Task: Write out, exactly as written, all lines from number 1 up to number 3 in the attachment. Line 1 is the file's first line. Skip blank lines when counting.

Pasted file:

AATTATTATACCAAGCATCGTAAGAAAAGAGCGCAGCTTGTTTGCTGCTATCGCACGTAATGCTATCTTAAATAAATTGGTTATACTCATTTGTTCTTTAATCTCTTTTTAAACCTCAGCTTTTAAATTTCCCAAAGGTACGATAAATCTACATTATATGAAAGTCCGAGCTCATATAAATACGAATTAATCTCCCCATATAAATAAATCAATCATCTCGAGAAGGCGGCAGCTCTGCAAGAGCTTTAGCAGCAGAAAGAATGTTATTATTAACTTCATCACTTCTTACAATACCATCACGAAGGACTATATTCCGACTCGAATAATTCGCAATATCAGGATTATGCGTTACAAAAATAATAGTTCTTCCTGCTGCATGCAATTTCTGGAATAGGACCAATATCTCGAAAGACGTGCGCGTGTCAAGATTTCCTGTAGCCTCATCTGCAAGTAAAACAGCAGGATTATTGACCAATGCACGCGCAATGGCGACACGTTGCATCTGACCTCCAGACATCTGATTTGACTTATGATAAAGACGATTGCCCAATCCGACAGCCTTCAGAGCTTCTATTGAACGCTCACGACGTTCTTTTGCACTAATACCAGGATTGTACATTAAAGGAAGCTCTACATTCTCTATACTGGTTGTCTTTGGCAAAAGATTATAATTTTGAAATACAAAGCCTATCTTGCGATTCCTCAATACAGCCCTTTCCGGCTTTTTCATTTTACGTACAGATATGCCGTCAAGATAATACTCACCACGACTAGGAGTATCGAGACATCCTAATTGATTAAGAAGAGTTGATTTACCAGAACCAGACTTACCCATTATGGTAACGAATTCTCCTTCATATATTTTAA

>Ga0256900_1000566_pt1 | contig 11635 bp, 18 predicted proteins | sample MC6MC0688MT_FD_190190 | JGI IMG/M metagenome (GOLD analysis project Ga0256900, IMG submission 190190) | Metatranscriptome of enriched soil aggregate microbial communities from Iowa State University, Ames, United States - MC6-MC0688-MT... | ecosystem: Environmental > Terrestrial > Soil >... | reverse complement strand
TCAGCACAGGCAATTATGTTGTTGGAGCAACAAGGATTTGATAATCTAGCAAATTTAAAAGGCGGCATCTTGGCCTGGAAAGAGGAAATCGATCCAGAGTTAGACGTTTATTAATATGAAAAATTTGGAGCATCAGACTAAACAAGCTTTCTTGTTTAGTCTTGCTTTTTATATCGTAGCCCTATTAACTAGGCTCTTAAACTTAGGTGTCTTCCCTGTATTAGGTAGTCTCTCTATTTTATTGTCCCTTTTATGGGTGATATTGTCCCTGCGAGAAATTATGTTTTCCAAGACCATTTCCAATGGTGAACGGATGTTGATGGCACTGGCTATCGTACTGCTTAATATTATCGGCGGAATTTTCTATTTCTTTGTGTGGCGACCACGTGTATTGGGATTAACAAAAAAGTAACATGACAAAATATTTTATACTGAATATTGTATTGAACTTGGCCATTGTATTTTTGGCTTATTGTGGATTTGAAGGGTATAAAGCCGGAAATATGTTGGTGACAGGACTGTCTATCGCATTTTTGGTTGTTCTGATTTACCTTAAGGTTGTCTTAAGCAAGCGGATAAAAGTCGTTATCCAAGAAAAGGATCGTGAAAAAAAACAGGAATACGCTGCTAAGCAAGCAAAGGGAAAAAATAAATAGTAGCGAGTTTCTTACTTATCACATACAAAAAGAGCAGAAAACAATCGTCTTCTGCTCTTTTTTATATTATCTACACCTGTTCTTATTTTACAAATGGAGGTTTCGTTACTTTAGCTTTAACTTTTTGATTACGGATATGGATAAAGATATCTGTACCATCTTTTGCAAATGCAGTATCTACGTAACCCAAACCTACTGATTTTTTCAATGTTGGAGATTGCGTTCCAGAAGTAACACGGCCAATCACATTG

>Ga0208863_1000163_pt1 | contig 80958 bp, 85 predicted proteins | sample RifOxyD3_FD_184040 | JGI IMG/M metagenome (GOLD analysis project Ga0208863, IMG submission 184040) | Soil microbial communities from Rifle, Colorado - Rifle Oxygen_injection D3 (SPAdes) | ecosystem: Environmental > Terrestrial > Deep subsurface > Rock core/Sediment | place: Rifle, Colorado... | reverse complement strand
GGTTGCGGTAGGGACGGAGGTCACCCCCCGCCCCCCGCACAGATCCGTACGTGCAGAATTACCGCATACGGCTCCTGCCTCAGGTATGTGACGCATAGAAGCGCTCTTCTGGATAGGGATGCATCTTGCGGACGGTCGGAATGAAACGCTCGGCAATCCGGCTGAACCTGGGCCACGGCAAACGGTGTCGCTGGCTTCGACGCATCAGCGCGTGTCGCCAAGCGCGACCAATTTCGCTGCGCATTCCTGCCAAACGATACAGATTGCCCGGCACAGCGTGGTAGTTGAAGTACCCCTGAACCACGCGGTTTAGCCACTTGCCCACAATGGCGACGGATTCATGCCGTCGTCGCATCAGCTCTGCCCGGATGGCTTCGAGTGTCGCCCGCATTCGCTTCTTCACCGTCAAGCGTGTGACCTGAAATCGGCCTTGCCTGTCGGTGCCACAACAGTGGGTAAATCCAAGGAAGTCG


AATTATTATACCAAGCATCGTAAGAAAAGAGCGCAGCTTGTTTGCTGCTATCGCACGTAATGCTATCTTAAATAAATTGGTTATACTCATTTGTTCTTTAATCTCTTTTTAAACCTCAGCTTTTAAATTTCCCAAAGGTACGATAAATCTACATTATATGAAAGTCCGAGCTCATATAAATACGAATTAATCTCCCCATATAAATAAATCAATCATCTCGAGAAGGCGGCAGCTCTGCAAGAGCTTTAGCAGCAGAAAGAATGTTATTATTAACTTCATCACTTCTTACAATACCATCACGAAGGACTATATTCCGACTCGAATAATTCGCAATATCAGGATTATGCGTTACAAAAATAATAGTTCTTCCTGCTGCATGCAATTTCTGGAATAGGACCAATATCTCGAAAGACGTGCGCGTGTCAAGATTTCCTGTAGCCTCATCTGCAAGTAAAACAGCAGGATTATTGACCAATGCACGCGCAATGGCGACACGTTGCATCTGACCTCCAGACATCTGATTTGACTTATGATAAAGACGATTGCCCAATCCGACAGCCTTCAGAGCTTCTATTGAACGCTCACGACGTTCTTTTGCACTAATACCAGGATTGTACATTAAAGGAAGCTCTACATTCTCTATACTGGTTGTCTTTGGCAAAAGATTATAATTTTGAAATACAAAGCCTATCTTGCGATTCCTCAATACAGCCCTTTCCGGCTTTTTCATTTTACGTACAGATATGCCGTCAAGATAATACTCACCACGACTAGGAGTATCGAGACATCCTAATTGATTAAGAAGAGTTGATTTACCAGAACCAGACTTACCCATTATGGTAACGAATTCTCCTTCATATATTTTAA

>Ga0256900_1000566_pt1 | contig 11635 bp, 18 predicted proteins | sample MC6MC0688MT_FD_190190 | JGI IMG/M metagenome (GOLD analysis project Ga0256900, IMG submission 190190) | Metatranscriptome of enriched soil aggregate microbial communities from Iowa State University, Ames, United States - MC6-MC0688-MT... | ecosystem: Environmental > Terrestrial > Soil >... | reverse complement strand
TCAGCACAGGCAATTATGTTGTTGGAGCAACAAGGATTTGATAATCTAGCAAATTTAAAAGGCGGCATCTTGGCCTGGAAAGAGGAAATCGATCCAGAGTTAGACGTTTATTAATATGAAAAATTTGGAGCATCAGACTAAACAAGCTTTCTTGTTTAGTCTTGCTTTTTATATCGTAGCCCTATTAACTAGGCTCTTAAACTTAGGTGTCTTCCCTGTATTAGGTAGTCTCTCTATTTTATTGTCCCTTTTATGGGTGATATTGTCCCTGCGAGAAATTATGTTTTCCAAGACCATTTCCAATGGTGAACGGATGTTGATGGCACTGGCTATCGTACTGCTTAATATTATCGGCGGAATTTTCTATTTCTTTGTGTGGCGACCACGTGTATTGGGATTAACAAAAAAGTAACATGACAAAATATTTTATACTGAATATTGTATTGAACTTGGCCATTGTATTTTTGGCTTATTGTGGATTTGAAGGGTATAAAGCCGGAAATATGTTGGTGACAGGACTGTCTATCGCATTTTTGGTTGTTCTGATTTACCTTAAGGTTGTCTTAAGCAAGCGGATAAAAGTCGTTATCCAAGAAAAGGATCGTGAAAAAAAACAGGAATACGCTGCTAAGCAAGCAAAGGGAAAAAATAAATAGTAGCGAGTTTCTTACTTATCACATACAAAAAGAGCAGAAAACAATCGTCTTCTGCTCTTTTTTATATTATCTACACCTGTTCTTATTTTACAAATGGAGGTTTCGTTACTTTAGCTTTAACTTTTTGATTACGGATATGGATAAAGATATCTGTACCATCTTTTGCAAATGCAGTATCTACGTAACCCAAACCTACTGATTTTTTCAATGTTGGAGATTGCGTTCCAGAAGTAACACGGCCAATCACATTG